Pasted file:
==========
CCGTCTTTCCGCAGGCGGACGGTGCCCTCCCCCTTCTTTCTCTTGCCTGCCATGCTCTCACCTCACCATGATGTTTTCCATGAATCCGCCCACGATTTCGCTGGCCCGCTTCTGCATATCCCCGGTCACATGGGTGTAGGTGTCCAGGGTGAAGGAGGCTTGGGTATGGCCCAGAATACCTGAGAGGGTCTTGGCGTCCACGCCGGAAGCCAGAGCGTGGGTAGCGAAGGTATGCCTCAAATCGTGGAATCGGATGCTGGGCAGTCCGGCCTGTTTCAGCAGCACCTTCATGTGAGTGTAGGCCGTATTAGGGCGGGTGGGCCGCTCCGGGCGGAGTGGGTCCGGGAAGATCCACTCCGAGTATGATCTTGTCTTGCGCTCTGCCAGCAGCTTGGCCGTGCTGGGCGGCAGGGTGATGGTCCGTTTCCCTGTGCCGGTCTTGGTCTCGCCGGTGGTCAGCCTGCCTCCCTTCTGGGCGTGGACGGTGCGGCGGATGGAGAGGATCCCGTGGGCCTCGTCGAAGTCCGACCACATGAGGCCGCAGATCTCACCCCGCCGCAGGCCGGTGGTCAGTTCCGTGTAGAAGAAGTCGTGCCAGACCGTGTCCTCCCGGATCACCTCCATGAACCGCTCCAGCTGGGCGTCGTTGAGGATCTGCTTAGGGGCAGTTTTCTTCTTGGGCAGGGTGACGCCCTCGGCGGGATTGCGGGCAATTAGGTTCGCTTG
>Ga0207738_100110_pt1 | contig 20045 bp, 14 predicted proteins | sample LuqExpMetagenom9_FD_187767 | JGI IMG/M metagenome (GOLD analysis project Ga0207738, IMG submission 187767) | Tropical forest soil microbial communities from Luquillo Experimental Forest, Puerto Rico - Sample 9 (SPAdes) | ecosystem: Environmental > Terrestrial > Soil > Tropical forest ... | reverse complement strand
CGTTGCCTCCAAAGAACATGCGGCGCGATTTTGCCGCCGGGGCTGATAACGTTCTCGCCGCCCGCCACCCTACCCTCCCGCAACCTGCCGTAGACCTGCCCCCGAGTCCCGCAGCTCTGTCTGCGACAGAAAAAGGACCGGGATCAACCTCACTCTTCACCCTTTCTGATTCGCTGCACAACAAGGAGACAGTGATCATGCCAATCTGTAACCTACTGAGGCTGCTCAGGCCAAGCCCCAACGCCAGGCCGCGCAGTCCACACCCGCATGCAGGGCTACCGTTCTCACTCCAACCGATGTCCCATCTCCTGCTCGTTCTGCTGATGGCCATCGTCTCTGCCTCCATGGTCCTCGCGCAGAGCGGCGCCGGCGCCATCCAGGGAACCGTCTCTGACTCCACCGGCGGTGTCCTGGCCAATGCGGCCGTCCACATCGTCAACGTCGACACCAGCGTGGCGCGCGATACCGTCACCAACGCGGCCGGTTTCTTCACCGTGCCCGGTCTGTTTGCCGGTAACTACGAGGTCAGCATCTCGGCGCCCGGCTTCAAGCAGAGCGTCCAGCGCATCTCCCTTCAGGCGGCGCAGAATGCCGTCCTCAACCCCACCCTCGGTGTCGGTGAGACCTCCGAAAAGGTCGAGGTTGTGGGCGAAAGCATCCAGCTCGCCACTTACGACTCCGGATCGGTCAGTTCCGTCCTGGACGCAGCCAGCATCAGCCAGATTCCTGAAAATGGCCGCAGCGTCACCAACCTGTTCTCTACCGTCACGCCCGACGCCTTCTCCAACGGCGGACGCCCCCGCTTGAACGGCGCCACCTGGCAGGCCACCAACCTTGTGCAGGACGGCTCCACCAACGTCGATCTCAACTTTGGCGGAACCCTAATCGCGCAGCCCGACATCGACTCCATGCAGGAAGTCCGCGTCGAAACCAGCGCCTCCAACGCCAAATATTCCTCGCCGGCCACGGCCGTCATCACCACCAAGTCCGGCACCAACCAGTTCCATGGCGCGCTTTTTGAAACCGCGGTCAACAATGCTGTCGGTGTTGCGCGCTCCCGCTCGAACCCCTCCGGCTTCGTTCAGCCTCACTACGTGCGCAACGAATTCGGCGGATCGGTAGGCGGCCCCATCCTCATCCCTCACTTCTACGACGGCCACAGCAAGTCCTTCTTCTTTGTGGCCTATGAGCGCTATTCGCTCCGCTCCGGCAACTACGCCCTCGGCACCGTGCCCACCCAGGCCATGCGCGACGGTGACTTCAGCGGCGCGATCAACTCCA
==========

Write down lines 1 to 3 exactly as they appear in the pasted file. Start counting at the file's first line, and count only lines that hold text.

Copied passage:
CCGTCTTTCCGCAGGCGGACGGTGCCCTCCCCCTTCTTTCTCTTGCCTGCCATGCTCTCACCTCACCATGATGTTTTCCATGAATCCGCCCACGATTTCGCTGGCCCGCTTCTGCATATCCCCGGTCACATGGGTGTAGGTGTCCAGGGTGAAGGAGGCTTGGGTATGGCCCAGAATACCTGAGAGGGTCTTGGCGTCCACGCCGGAAGCCAGAGCGTGGGTAGCGAAGGTATGCCTCAAATCGTGGAATCGGATGCTGGGCAGTCCGGCCTGTTTCAGCAGCACCTTCATGTGAGTGTAGGCCGTATTAGGGCGGGTGGGCCGCTCCGGGCGGAGTGGGTCCGGGAAGATCCACTCCGAGTATGATCTTGTCTTGCGCTCTGCCAGCAGCTTGGCCGTGCTGGGCGGCAGGGTGATGGTCCGTTTCCCTGTGCCGGTCTTGGTCTCGCCGGTGGTCAGCCTGCCTCCCTTCTGGGCGTGGACGGTGCGGCGGATGGAGAGGATCCCGTGGGCCTCGTCGAAGTCCGACCACATGAGGCCGCAGATCTCACCCCGCCGCAGGCCGGTGGTCAGTTCCGTGTAGAAGAAGTCGTGCCAGACCGTGTCCTCCCGGATCACCTCCATGAACCGCTCCAGCTGGGCGTCGTTGAGGATCTGCTTAGGGGCAGTTTTCTTCTTGGGCAGGGTGACGCCCTCGGCGGGATTGCGGGCAATTAGGTTCGCTTG
>Ga0207738_100110_pt1 | contig 20045 bp, 14 predicted proteins | sample LuqExpMetagenom9_FD_187767 | JGI IMG/M metagenome (GOLD analysis project Ga0207738, IMG submission 187767) | Tropical forest soil microbial communities from Luquillo Experimental Forest, Puerto Rico - Sample 9 (SPAdes) | ecosystem: Environmental > Terrestrial > Soil > Tropical forest ... | reverse complement strand
CGTTGCCTCCAAAGAACATGCGGCGCGATTTTGCCGCCGGGGCTGATAACGTTCTCGCCGCCCGCCACCCTACCCTCCCGCAACCTGCCGTAGACCTGCCCCCGAGTCCCGCAGCTCTGTCTGCGACAGAAAAAGGACCGGGATCAACCTCACTCTTCACCCTTTCTGATTCGCTGCACAACAAGGAGACAGTGATCATGCCAATCTGTAACCTACTGAGGCTGCTCAGGCCAAGCCCCAACGCCAGGCCGCGCAGTCCACACCCGCATGCAGGGCTACCGTTCTCACTCCAACCGATGTCCCATCTCCTGCTCGTTCTGCTGATGGCCATCGTCTCTGCCTCCATGGTCCTCGCGCAGAGCGGCGCCGGCGCCATCCAGGGAACCGTCTCTGACTCCACCGGCGGTGTCCTGGCCAATGCGGCCGTCCACATCGTCAACGTCGACACCAGCGTGGCGCGCGATACCGTCACCAACGCGGCCGGTTTCTTCACCGTGCCCGGTCTGTTTGCCGGTAACTACGAGGTCAGCATCTCGGCGCCCGGCTTCAAGCAGAGCGTCCAGCGCATCTCCCTTCAGGCGGCGCAGAATGCCGTCCTCAACCCCACCCTCGGTGTCGGTGAGACCTCCGAAAAGGTCGAGGTTGTGGGCGAAAGCATCCAGCTCGCCACTTACGACTCCGGATCGGTCAGTTCCGTCCTGGACGCAGCCAGCATCAGCCAGATTCCTGAAAATGGCCGCAGCGTCACCAACCTGTTCTCTACCGTCACGCCCGACGCCTTCTCCAACGGCGGACGCCCCCGCTTGAACGGCGCCACCTGGCAGGCCACCAACCTTGTGCAGGACGGCTCCACCAACGTCGATCTCAACTTTGGCGGAACCCTAATCGCGCAGCCCGACATCGACTCCATGCAGGAAGTCCGCGTCGAAACCAGCGCCTCCAACGCCAAATATTCCTCGCCGGCCACGGCCGTCATCACCACCAAGTCCGGCACCAACCAGTTCCATGGCGCGCTTTTTGAAACCGCGGTCAACAATGCTGTCGGTGTTGCGCGCTCCCGCTCGAACCCCTCCGGCTTCGTTCAGCCTCACTACGTGCGCAACGAATTCGGCGGATCGGTAGGCGGCCCCATCCTCATCCCTCACTTCTACGACGGCCACAGCAAGTCCTTCTTCTTTGTGGCCTATGAGCGCTATTCGCTCCGCTCCGGCAACTACGCCCTCGGCACCGTGCCCACCCAGGCCATGCGCGACGGTGACTTCAGCGGCGCGATCAACTCCA